The statistical model for Brief Psychiatric Rating Scale positive symptoms showed a significant drug×time interaction (F10,248=4.45, P<.001) (). Ketamine and placebo differed only at 40 minutes postinfusion, and this difference was due to a small, nonsignificant decrease with placebo and an even smaller increase with ketamine. On the Clinician Administered Dissociative Scale, the significant interaction (F10,263=16.52, P<.001) pointed to a ketamine/placebo difference at 40 minutes only where patients had a large increase on ketamine ().
Spearman correlations were used to examine the relationship between change in depressive symptoms and in positive and dissociative symptoms. The unusual distribution of changes in positive and dissociative symptoms drove the use of the nonparametric correlation. We found no significant correlations between change in MADRS scores at various points and change in Brief Psychiatric Rating Scale positive or Clinician Administered Dissociative Scale symptoms, either with ketamine or placebo. Forty minutes after ketamine infusion, the correlation between MADRS scores and Brief Psychiatric Rating Scale positive symptoms was r = 0.08 (P = .76); the correlation between MADRS scores and Clinician Administered Dissociative Scale symptoms was r=0.23 (P=.40). At day 1 postinfusion, the correlations were r = 0.09 (P = .75) for Brief Psychiatric Rating Scale positive symptoms and r=−0.08 (P=.76) for Clinician Administered Dissociative Scale symptoms.
Pearson correlations showed that plasma ketamine and norketamine levels after 40 minutes were not significantly related to change in MADRS score at 40 minutes (ketamine: r = −0.18, P = .51; norketamine: r=0.34, P=.20). Correlations did not change after 40 minutes.
An analysis of individual MADRS items showed that 8 of 10 symptoms changed significantly, even after correction for multiple comparisons. Reduced sleep and suicidal thoughts were not significant, and reduced appetite scores were significantly increased. All other symptoms decreased significantly.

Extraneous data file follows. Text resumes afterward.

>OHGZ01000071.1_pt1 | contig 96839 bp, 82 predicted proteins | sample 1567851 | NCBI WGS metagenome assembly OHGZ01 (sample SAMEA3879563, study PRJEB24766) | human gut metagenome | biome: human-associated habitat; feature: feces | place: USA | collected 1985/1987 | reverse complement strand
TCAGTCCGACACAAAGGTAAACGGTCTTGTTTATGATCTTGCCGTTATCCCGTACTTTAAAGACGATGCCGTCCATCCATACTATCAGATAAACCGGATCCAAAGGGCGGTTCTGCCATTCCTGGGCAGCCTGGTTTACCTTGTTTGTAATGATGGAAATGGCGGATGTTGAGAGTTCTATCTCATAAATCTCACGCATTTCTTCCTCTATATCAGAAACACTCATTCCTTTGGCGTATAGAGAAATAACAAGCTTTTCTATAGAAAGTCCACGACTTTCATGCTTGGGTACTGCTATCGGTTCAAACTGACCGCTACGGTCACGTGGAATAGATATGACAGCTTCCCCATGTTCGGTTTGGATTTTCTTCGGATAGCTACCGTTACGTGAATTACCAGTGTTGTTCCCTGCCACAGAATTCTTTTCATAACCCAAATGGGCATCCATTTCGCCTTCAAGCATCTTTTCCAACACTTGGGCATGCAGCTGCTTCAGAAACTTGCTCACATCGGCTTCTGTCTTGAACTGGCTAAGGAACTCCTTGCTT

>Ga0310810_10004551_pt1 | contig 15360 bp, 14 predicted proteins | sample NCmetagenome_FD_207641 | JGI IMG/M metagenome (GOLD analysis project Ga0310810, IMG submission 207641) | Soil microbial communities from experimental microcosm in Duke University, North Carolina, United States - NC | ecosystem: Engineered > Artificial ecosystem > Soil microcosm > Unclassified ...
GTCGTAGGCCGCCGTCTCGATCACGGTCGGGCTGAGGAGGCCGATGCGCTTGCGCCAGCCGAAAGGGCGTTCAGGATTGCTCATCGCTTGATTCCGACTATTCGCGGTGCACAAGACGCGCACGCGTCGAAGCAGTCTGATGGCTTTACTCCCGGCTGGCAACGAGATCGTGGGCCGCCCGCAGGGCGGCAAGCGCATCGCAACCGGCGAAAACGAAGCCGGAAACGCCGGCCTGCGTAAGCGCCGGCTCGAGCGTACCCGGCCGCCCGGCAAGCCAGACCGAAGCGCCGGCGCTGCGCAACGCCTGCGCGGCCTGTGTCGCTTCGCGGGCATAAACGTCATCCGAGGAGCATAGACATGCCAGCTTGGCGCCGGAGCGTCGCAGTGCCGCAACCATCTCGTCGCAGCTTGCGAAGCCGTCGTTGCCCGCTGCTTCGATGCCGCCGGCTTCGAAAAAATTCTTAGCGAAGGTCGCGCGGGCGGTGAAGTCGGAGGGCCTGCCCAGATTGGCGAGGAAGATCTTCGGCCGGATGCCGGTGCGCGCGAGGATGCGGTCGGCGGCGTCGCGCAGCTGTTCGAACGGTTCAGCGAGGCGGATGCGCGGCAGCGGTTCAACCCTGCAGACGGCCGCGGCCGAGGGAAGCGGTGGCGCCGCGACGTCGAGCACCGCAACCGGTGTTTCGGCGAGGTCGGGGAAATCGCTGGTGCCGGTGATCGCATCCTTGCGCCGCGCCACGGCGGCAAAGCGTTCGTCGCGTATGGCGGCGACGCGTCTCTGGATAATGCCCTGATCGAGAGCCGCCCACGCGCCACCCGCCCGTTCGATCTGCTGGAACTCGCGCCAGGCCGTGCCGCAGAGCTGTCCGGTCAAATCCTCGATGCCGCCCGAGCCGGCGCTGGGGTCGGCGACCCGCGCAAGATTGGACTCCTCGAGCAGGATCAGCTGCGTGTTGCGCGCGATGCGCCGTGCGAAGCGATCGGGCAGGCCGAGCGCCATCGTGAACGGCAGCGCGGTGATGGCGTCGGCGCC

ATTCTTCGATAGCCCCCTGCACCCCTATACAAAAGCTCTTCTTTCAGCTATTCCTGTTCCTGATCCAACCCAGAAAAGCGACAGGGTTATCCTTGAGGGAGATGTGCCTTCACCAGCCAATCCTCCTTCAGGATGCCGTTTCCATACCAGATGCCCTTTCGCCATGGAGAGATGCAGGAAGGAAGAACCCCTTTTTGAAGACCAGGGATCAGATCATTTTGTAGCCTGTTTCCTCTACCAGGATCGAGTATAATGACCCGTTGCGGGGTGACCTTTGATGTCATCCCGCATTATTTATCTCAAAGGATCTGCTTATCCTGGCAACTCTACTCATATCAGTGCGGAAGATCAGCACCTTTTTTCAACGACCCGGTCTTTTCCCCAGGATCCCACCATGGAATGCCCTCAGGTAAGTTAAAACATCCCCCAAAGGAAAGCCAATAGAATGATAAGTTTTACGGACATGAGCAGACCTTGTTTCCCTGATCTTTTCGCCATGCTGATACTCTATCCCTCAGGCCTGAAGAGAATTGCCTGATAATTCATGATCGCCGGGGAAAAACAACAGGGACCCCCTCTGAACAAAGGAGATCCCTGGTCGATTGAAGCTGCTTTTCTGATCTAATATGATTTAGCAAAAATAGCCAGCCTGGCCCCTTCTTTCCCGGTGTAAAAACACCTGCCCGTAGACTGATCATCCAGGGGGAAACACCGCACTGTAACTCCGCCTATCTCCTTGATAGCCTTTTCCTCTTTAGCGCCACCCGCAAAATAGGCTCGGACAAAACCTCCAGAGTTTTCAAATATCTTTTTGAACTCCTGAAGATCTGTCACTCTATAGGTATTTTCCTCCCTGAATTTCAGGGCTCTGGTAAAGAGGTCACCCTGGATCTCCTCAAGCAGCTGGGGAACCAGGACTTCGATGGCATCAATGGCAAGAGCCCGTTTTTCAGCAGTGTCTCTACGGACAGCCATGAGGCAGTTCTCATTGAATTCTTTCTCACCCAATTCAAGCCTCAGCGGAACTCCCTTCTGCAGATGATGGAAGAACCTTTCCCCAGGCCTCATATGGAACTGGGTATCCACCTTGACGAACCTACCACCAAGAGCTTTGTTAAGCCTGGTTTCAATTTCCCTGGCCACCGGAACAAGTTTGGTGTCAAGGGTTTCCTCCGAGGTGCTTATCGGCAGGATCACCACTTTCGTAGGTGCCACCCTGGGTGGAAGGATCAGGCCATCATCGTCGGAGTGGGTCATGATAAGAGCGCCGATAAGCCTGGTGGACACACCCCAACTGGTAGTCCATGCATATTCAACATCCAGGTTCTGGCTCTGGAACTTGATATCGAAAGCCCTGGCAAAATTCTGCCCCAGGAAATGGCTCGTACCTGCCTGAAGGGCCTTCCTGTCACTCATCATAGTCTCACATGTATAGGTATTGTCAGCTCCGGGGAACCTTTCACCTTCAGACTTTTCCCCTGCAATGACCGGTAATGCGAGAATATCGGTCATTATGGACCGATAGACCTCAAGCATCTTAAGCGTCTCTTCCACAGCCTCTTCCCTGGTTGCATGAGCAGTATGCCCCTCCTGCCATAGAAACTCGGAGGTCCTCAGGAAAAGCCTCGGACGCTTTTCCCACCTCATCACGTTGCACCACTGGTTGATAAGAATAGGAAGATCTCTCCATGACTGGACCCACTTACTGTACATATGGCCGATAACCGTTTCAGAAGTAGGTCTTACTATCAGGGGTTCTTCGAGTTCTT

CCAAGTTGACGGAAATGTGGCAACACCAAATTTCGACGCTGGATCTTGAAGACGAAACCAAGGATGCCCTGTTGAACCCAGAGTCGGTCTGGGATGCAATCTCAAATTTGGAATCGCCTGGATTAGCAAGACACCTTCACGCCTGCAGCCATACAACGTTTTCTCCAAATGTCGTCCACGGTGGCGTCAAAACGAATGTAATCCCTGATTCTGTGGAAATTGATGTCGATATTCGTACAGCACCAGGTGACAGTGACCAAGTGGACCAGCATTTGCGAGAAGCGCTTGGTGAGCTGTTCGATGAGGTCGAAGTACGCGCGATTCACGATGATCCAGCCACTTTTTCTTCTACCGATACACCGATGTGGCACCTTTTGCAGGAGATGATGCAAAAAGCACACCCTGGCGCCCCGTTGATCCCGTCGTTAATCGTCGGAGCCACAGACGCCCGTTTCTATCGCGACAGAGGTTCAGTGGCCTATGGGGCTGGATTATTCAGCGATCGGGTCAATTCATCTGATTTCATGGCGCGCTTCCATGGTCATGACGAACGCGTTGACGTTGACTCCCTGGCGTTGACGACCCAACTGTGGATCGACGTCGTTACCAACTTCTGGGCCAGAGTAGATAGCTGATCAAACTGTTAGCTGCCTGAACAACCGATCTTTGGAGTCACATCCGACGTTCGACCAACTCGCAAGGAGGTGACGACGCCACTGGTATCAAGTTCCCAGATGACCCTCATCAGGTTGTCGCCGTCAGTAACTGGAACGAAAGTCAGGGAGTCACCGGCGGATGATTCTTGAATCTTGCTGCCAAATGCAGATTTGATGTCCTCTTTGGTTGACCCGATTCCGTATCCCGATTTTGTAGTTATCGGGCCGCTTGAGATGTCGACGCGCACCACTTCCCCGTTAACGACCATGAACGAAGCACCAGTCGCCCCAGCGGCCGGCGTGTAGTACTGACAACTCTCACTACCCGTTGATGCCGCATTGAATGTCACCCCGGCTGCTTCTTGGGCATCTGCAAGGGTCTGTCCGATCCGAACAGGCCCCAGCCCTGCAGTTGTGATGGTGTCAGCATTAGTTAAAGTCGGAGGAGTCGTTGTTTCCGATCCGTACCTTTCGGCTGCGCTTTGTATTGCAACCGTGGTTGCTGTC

The influence of mood stabilizer on response rates was not significant with ketamine (Fisher exact test, P
=.59; lithium: 8 of 10 responded [80%], valproate: 4 of 7 responded [57%]) or placebo (Fisher exact test, P
=.38; lithium: 0 of 10 responded [0%], valproate: 1 of 6 responded [17%]). Time to first response to ketamine, as assessed by Kaplan-Maier survival analysis, was also not significant (log-rank test,
=.30; mean: lithium, 4083 minutes [standard error, 2542 minutes]; and valproate, 8679 minutes [standard error, 3758 minutes]). All responders to ketamine had an initial response within the first hours after infusion. An additional linear mixed model was performed after adding the type of mood stabilizer (lithium or valproate) as a factor in the model, but no significant effects were observed (mood stabilizer, F1,15
=.65; mood stabilizer×time, F10,207
=.97; mood stabilizer×drug, F1,140
=.42; mood stabilizer×time×drug, F10,232
No serious adverse events occurred during the study. Adverse events occurring during the infusion in 10% or more of subjects receiving ketamine or placebo included feeling woozy or loopy, feeling lethargic or drowsy, cognitive impairment, fear or anxiety, nausea, dizziness, odd sensations, blurred vision, and headache. Adverse events associated only with ketamine (≥10% of subjects) included dissociation; feeling strange, weird, or bizarre; dry mouth; tachycardia; and increased blood pressure. The 2 subjects who experienced increased blood pressure and tachycardia returned to normal within minutes after the infusion. No adverse event was significantly different from placebo at 80 minutes or thereafter (eTable). No significant changes occurred in electrocardiography, respiratory, or laboratory values during the study.